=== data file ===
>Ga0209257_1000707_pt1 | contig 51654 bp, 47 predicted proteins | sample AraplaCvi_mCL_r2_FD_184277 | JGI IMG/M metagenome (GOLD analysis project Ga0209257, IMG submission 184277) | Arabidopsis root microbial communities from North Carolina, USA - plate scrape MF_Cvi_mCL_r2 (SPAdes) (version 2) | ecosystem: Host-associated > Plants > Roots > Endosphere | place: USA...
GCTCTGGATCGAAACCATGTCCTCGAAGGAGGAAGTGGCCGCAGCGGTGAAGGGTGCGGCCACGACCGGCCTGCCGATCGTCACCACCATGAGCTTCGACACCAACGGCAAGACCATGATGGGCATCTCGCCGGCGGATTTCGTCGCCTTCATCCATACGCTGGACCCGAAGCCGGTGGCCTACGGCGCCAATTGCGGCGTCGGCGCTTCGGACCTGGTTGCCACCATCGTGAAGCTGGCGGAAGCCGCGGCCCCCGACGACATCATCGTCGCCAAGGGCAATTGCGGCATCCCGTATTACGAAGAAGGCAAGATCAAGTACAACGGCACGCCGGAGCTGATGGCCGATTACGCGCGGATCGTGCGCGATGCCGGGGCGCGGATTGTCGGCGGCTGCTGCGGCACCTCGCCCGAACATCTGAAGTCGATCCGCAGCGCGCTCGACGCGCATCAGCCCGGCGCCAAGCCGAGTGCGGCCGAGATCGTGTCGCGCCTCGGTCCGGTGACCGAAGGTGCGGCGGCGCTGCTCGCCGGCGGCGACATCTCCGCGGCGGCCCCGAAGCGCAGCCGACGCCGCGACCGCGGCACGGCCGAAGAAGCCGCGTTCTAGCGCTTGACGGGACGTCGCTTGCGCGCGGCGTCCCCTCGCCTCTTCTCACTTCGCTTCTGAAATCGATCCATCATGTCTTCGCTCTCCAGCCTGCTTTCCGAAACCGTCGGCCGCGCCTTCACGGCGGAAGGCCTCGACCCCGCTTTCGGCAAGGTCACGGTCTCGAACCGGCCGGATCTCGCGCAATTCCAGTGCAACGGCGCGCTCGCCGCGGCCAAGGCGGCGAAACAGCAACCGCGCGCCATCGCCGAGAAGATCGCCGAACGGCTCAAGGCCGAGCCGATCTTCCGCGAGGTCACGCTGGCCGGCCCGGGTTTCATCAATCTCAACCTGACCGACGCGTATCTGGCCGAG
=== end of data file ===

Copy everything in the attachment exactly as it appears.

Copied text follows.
>Ga0209257_1000707_pt1 | contig 51654 bp, 47 predicted proteins | sample AraplaCvi_mCL_r2_FD_184277 | JGI IMG/M metagenome (GOLD analysis project Ga0209257, IMG submission 184277) | Arabidopsis root microbial communities from North Carolina, USA - plate scrape MF_Cvi_mCL_r2 (SPAdes) (version 2) | ecosystem: Host-associated > Plants > Roots > Endosphere | place: USA...
GCTCTGGATCGAAACCATGTCCTCGAAGGAGGAAGTGGCCGCAGCGGTGAAGGGTGCGGCCACGACCGGCCTGCCGATCGTCACCACCATGAGCTTCGACACCAACGGCAAGACCATGATGGGCATCTCGCCGGCGGATTTCGTCGCCTTCATCCATACGCTGGACCCGAAGCCGGTGGCCTACGGCGCCAATTGCGGCGTCGGCGCTTCGGACCTGGTTGCCACCATCGTGAAGCTGGCGGAAGCCGCGGCCCCCGACGACATCATCGTCGCCAAGGGCAATTGCGGCATCCCGTATTACGAAGAAGGCAAGATCAAGTACAACGGCACGCCGGAGCTGATGGCCGATTACGCGCGGATCGTGCGCGATGCCGGGGCGCGGATTGTCGGCGGCTGCTGCGGCACCTCGCCCGAACATCTGAAGTCGATCCGCAGCGCGCTCGACGCGCATCAGCCCGGCGCCAAGCCGAGTGCGGCCGAGATCGTGTCGCGCCTCGGTCCGGTGACCGAAGGTGCGGCGGCGCTGCTCGCCGGCGGCGACATCTCCGCGGCGGCCCCGAAGCGCAGCCGACGCCGCGACCGCGGCACGGCCGAAGAAGCCGCGTTCTAGCGCTTGACGGGACGTCGCTTGCGCGCGGCGTCCCCTCGCCTCTTCTCACTTCGCTTCTGAAATCGATCCATCATGTCTTCGCTCTCCAGCCTGCTTTCCGAAACCGTCGGCCGCGCCTTCACGGCGGAAGGCCTCGACCCCGCTTTCGGCAAGGTCACGGTCTCGAACCGGCCGGATCTCGCGCAATTCCAGTGCAACGGCGCGCTCGCCGCGGCCAAGGCGGCGAAACAGCAACCGCGCGCCATCGCCGAGAAGATCGCCGAACGGCTCAAGGCCGAGCCGATCTTCCGCGAGGTCACGCTGGCCGGCCCGGGTTTCATCAATCTCAACCTGACCGACGCGTATCTGGCCGAG